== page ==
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Subtleties Drive Treatment

A series of three cases at NYU Langone Health illustrate how management is evolving for small renal masses (SRMs), says urologic oncologist William C. Huang, MD, a member of the American Society of Clinical Oncology Guidelines Panel for SRMs.

Instead of radical nephrectomy, Dr. Huang and colleagues increasingly opt for kidney-sparing options including active surveillance, ablation, or partial nephrectomy. The shift reflects earlier SRM detection due to imaging advances, plus a relatively low risk of disease progression.

Here, the first two cases were treated with robotic partial nephrectomy, the third, active surveillance.

Dr. Huang notes that currently, the majority of patients with SRMs in the United States still receive immediate, active treatment. He attributes this to reactivity and biases in risk perception.

“Up to 20 percent of surgically resected SRMs are benign. In spite of the exceedingly low risk of cancer spread, there is still a great amount of anxiety among patients and referring providers prompting immediate treatment for cancers that can be appropriately closely monitored.”

“We must educate patients and providers about the very low oncologic risk attributable to SRMs.”

William C. Huang, MD

Oncocytomas, such as in the first case, have overlapping features with malignant renal masses and can appear similar to clear cell renal carcinoma on imaging, Dr. Huang says, emphasizing pretreatment imaging or biopsy to differentiate this benign lesion from kidney cancer. Comprehensive imaging, such as in the second case, can support Bosniak classification but still can fail in accurately differentiating a cystic renal cell carcinoma from a benign complex cyst.

The third case reinforces the need to consider whether a patient will truly benefit from any treatment, regardless of risk. Dr. Huang’s team opted for active surveillance for this patient—who died five months later due to a comorbidity. Says Dr. Huang, “We must educate patients and providers about the very low oncologic risk attributable to SRMs, allowing them to make informed treatment selections.”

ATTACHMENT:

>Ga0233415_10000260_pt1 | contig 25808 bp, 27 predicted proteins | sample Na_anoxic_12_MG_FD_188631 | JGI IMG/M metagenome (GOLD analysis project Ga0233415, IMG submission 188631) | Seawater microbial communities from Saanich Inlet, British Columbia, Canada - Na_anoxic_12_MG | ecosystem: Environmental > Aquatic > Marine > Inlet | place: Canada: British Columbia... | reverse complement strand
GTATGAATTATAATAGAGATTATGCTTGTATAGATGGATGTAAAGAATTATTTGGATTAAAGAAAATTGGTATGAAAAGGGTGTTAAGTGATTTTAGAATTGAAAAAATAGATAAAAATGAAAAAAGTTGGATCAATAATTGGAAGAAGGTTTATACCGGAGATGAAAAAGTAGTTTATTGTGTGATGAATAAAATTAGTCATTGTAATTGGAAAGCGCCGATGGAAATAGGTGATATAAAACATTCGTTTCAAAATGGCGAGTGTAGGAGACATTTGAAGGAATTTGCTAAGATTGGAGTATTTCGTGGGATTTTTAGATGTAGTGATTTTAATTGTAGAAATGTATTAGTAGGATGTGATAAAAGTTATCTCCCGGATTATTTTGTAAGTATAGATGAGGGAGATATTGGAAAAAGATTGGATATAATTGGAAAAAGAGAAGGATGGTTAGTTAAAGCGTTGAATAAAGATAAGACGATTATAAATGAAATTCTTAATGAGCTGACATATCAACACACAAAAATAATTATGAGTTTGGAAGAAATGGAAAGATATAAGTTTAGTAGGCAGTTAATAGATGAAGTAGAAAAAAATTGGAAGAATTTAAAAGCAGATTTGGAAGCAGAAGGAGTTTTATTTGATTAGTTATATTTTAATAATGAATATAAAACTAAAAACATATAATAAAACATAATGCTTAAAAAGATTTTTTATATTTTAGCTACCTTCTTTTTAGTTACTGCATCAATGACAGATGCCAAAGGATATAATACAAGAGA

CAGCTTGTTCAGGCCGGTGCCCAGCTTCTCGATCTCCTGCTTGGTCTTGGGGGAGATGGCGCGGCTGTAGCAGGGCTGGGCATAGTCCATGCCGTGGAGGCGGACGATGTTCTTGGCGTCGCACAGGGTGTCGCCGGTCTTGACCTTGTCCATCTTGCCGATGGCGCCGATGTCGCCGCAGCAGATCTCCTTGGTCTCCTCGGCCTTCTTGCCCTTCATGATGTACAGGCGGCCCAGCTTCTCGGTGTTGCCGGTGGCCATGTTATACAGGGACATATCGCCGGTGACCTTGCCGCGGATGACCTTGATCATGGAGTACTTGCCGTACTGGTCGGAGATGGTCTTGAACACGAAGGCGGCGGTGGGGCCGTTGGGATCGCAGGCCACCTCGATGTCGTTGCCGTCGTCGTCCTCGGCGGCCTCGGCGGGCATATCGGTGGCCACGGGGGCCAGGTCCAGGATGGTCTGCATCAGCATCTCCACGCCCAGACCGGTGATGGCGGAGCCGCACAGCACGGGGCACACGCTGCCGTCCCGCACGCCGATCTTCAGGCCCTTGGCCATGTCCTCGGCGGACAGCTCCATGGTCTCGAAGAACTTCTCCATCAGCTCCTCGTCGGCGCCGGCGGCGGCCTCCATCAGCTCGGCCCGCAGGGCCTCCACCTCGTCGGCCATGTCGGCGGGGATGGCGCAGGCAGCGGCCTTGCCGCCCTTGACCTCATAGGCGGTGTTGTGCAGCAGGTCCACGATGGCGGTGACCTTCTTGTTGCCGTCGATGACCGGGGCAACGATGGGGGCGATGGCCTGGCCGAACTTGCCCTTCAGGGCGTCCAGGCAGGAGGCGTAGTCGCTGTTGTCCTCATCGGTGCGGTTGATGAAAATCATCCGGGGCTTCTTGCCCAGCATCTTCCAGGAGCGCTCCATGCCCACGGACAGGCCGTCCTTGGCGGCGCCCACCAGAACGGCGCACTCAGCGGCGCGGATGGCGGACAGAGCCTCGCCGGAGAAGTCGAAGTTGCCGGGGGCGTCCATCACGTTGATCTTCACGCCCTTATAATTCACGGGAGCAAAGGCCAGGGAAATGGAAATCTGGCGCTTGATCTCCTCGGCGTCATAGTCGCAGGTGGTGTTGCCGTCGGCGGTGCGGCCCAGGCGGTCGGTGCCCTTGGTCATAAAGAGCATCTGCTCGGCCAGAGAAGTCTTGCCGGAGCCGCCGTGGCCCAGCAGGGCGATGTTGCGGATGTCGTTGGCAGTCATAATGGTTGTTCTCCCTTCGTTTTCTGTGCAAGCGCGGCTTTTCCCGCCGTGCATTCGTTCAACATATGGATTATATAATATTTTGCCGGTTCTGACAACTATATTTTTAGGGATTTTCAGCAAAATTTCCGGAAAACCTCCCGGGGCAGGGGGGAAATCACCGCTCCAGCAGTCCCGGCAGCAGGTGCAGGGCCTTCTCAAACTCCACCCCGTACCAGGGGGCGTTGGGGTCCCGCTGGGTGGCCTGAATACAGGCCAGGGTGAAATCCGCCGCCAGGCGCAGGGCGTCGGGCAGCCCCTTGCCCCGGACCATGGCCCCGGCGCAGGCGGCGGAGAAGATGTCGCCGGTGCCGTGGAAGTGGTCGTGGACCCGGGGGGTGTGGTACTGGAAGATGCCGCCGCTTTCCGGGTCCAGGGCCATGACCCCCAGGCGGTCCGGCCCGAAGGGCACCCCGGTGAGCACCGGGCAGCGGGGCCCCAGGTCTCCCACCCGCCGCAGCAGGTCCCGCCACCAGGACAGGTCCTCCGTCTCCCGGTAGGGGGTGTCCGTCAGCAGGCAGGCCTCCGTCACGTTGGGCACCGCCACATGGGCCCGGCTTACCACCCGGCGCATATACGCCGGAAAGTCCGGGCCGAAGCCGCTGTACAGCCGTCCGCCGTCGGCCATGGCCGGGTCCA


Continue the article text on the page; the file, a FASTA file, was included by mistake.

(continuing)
Malignant Appearing Small Mass to Oncocytoma

CT Scan with Mass

For the first case, a healthy, 39-year-old man presented with abdominal pain, and a CT scan revealed a 2.2 centimeter enhancing solid mass (red circle). The man received a robotic partial nephrectomy. Upon pathology, the excised oncocytoma showed diffuse reactivity for the oncogenic marker CD117 and scattered positivity for CK7. PHOTO: NYU Langone Staff

Benign Multi-Locular Cyst Appears as a Suspicious Malignant Cyst

CT Scan with Cyst

In a second case, providers identified a mass in a healthy 54-year-old man: an incidental 2.5 centimeter complex cyst on chest CT (red circle) that was later confirmed via MRI as a 2.6 centimeter cystic left upper pole renal lesion. The septated mass had a thick rim and was rated Bosniak category III. PHOTO: NYU Langone Staff

Comorbidity Considerations Essential

CT Scan Showing Carcinoma

The third case involved a 59-year-old man with a history of cardiovascular conditions, including coronary artery disease, severe aortic regurgitation, a cerebrovascular accident, and a thoracic aortic aneurysm repair. He had a biopsy-proven, enlarging solid 2.2 centimeter papillary renal cell carcinoma (red circle). PHOTO: NYU Langone Staff